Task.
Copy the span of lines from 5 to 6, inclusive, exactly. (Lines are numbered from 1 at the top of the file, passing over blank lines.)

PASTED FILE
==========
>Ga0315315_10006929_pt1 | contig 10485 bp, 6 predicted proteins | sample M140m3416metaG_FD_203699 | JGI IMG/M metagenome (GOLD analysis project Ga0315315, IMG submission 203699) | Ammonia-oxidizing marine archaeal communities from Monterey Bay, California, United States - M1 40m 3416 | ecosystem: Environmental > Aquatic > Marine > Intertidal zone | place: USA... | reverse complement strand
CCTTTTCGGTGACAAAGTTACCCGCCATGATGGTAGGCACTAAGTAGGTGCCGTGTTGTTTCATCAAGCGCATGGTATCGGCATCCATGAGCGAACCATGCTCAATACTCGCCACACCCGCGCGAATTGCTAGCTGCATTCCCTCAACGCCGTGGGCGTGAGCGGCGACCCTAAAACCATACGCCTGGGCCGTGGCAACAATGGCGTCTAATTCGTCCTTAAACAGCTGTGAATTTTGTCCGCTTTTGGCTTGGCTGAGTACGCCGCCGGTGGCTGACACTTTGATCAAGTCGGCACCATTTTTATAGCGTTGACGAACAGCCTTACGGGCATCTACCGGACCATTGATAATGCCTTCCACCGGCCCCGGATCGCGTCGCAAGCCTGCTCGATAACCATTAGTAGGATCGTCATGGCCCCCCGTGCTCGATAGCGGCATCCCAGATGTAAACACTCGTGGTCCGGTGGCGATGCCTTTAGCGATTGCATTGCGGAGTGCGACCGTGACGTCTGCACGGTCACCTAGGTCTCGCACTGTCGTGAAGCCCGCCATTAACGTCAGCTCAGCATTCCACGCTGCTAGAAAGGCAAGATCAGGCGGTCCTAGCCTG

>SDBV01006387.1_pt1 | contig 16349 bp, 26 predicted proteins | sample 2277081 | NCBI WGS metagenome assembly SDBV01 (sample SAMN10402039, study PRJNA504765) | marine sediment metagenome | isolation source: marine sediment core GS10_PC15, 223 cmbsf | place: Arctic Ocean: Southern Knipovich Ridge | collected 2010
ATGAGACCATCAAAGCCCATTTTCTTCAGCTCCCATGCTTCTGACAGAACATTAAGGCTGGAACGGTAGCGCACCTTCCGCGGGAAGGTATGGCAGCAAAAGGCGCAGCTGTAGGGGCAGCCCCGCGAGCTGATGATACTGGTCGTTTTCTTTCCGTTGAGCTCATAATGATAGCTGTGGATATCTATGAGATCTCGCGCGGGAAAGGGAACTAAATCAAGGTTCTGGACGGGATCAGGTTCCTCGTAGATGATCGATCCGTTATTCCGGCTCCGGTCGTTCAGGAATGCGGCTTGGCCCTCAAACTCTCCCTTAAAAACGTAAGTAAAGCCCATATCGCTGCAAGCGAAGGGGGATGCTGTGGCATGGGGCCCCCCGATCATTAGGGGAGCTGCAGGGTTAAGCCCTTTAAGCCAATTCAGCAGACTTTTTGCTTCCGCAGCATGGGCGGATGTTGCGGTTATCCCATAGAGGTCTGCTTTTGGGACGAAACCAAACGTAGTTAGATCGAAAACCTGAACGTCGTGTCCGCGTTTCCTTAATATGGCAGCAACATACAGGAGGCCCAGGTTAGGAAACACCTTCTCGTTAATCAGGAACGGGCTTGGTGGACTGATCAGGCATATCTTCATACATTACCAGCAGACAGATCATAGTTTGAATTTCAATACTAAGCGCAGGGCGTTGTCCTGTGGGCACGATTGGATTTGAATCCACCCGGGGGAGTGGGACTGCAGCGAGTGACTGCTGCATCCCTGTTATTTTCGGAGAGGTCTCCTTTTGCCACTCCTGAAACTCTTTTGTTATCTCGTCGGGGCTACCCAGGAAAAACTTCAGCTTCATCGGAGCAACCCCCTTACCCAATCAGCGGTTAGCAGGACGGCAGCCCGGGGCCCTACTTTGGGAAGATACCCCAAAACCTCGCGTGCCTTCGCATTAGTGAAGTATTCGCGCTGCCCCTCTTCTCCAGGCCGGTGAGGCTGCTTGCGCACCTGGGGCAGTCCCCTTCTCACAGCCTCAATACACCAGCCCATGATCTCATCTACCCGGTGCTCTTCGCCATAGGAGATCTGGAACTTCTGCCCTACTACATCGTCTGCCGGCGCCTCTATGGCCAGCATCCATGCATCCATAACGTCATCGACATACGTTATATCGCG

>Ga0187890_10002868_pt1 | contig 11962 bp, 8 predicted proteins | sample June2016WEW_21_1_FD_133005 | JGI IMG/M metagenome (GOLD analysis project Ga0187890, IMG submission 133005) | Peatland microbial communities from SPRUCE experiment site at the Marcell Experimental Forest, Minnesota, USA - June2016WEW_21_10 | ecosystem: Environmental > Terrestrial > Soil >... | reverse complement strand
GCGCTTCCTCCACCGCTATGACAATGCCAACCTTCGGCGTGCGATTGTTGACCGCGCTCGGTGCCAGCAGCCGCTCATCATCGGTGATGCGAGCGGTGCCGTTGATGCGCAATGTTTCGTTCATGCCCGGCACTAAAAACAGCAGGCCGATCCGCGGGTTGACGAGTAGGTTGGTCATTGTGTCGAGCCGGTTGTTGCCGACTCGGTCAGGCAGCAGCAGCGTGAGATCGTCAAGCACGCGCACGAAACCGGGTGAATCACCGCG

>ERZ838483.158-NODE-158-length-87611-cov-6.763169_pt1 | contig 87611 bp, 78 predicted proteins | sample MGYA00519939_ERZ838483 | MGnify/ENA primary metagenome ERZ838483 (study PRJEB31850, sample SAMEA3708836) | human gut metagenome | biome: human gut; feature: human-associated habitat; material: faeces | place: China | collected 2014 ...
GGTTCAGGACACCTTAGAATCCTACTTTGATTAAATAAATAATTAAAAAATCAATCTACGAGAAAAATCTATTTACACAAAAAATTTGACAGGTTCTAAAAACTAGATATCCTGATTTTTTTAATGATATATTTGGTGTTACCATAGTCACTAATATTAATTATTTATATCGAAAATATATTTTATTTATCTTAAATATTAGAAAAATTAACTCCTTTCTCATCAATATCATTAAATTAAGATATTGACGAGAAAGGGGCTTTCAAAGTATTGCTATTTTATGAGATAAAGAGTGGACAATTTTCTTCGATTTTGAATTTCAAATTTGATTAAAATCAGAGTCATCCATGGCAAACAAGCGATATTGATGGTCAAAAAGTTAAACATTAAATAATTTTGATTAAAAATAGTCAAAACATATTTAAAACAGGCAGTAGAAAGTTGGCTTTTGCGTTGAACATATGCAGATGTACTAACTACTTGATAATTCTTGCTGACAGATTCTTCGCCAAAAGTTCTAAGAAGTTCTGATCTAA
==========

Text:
>Ga0187890_10002868_pt1 | contig 11962 bp, 8 predicted proteins | sample June2016WEW_21_1_FD_133005 | JGI IMG/M metagenome (GOLD analysis project Ga0187890, IMG submission 133005) | Peatland microbial communities from SPRUCE experiment site at the Marcell Experimental Forest, Minnesota, USA - June2016WEW_21_10 | ecosystem: Environmental > Terrestrial > Soil >... | reverse complement strand
GCGCTTCCTCCACCGCTATGACAATGCCAACCTTCGGCGTGCGATTGTTGACCGCGCTCGGTGCCAGCAGCCGCTCATCATCGGTGATGCGAGCGGTGCCGTTGATGCGCAATGTTTCGTTCATGCCCGGCACTAAAAACAGCAGGCCGATCCGCGGGTTGACGAGTAGGTTGGTCATTGTGTCGAGCCGGTTGTTGCCGACTCGGTCAGGCAGCAGCAGCGTGAGATCGTCAAGCACGCGCACGAAACCGGGTGAATCACCGCG